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September 25, 2012

Slumlord Must Repay Insurer for Settlement Contribution

Summary:

When defending a case under a reservation of rights it is imperative to properly reserve rights to contribute to a settlement. If done properly it is imperative that the insurer then file suit to recover the amounts paid if the insured will not voluntarily pay.

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Insurers Should Never Allow Slumlord to Profit From Bad Acts
In Axis Surplus Insurance Company v. Reinoso No. B228332 (2012) WL 2389324) an insurer, under a full reservation of rights, including the right to recover any costs of defense or settlements paid, defended Edgar and Linda Reinoso from claims by their tenants. Evidence, as the defense progressed clearly established that the Reinosos operated rental properties in a manner that allowed infestations of insects, vermin, and rats. Mr. Reinoso had pleaded no contest to at least two charges about properties he owned and was classified as a “slum lord.”

Ultimately, the tenants settled their claims against the Reinosos and their management company, Proud American, for over $3 million, with Axis contributing over $2 million under a reservation of rights.

Axis sued the Reinosos and Proud American for reimbursement of defense and settlement costs, based on the policy’s exclusion for injuries that were “expected or intended from the standpoint of the insured.” The trial court awarded Axis recovery of its $2 million+ settlement contribution, concluding that Axis had proven that the tenants’ claims were not actually covered.

The California Court of Appeal affirmed the judgment allowing Axis reimbursement of its settlement contribution and found wanting Mrs. Reinoso’s argument that she was an “innocent” insured and that the exclusion for “expected or intended” injuries thus did not apply to her.

Since an insurer only has a duty to indemnify the insured for covered claims, and no duty to pay for non-covered claims because the insured did not pay premiums for such coverage, and since both Reinosos owned and operated the apartment complex in a manner that damaged their tenants and profited from the operation of the apartments Mrs. Reinoso was not innocent of the charges made by the tenants. Since evidence showed that Linda had a sufficient benefit from the settlement such that not to allocate to her joint and several liability to the insurer of the full amount paid by the insurer to settle the Tenant Action the Court of Appeal concluded would amount to unjust enrichment.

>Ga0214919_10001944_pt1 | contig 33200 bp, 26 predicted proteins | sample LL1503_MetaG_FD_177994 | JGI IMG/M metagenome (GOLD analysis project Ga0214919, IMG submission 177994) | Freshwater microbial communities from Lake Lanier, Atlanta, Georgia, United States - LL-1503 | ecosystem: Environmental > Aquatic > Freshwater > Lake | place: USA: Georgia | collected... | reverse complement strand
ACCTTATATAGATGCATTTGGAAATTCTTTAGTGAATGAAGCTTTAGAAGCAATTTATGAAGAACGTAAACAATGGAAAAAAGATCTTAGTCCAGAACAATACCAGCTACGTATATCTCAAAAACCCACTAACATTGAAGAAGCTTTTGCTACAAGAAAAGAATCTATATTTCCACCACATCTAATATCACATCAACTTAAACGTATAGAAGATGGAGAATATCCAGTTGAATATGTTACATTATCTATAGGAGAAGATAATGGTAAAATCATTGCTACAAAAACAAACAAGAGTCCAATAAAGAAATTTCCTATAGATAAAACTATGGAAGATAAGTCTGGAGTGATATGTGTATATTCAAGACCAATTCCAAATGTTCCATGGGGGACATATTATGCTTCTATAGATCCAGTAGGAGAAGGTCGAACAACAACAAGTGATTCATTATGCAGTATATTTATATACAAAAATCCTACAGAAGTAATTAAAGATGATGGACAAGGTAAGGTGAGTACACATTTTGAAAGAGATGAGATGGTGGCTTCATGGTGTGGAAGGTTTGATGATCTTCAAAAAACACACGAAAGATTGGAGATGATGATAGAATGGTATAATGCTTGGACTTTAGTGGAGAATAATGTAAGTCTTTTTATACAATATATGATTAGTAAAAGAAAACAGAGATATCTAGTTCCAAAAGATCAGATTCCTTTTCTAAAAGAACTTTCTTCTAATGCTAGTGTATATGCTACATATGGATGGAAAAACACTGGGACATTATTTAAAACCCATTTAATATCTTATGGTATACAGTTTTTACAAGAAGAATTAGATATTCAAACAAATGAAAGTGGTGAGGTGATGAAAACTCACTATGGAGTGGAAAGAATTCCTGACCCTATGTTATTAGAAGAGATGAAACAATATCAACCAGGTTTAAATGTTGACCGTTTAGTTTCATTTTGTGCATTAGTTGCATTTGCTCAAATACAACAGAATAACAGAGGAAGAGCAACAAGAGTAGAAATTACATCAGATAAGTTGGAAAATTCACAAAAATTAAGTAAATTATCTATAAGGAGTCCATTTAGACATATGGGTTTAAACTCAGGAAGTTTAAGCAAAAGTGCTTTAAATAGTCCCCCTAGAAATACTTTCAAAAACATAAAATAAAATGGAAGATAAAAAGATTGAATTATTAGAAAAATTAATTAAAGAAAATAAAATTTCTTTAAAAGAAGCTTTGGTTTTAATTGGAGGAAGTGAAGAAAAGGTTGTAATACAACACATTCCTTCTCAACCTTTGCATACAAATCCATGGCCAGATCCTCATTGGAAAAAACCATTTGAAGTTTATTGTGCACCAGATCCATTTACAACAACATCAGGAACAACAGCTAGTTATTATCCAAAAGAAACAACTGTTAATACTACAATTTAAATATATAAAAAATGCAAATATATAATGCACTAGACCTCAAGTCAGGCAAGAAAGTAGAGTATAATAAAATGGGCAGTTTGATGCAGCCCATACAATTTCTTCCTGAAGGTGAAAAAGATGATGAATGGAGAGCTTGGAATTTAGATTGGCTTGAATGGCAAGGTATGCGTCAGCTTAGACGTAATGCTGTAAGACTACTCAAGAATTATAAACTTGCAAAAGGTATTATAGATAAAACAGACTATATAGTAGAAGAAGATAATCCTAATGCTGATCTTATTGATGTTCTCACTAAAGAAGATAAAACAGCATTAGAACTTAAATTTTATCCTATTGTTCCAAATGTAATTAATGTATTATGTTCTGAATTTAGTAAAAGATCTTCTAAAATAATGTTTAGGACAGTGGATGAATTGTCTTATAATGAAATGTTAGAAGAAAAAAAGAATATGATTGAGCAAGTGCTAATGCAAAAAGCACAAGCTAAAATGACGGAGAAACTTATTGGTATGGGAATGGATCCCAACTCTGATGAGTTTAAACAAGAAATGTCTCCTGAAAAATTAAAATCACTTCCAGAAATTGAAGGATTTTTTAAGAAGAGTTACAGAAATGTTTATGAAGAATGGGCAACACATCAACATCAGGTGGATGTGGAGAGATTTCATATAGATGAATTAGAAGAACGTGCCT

Mrs. Reinoso was a co-owner of the property in question with Edgar, and the property was held as community property. She participated in the management of the property. Defendants in a joint venture are jointly and severally liable for non-economic damages whatever their respective interests in the joint venture. Moreover, Linda’s community property interest would be liable for obligations in connection with the property. Faced with exposure of many millions of dollars, perhaps up to $30 million, and punitive damages, Linda received the full benefit of the settlement.

The Court of Appeal agreed with the trial court that the insurer was entitled to reimbursement of the amounts it contributed to the settlement.

Conclusion
When defending a case under a reservation of rights it is imperative to, as did Axis, properly reserve rights to contribute to a settlement. If done properly it is imperative that the insurer then file suit to recover the amounts paid if the insured will not voluntarily pay.

To do so, the Court of Appeal noted, that the insurer must create and deliver to the insured:

  1. a timely and express reservation of rights;
  2. an express notification to the insureds of the insurer’s intent to accept a proposed settlement offer; and,
  3. an express offer to the insureds that they may assume their own defense when the insurer and insureds disagree whether to accept the proposed settlement.

Axis did so, and all insurers considering paying a settlement in a case where there is no coverage for indemnity should follow the recommendation.

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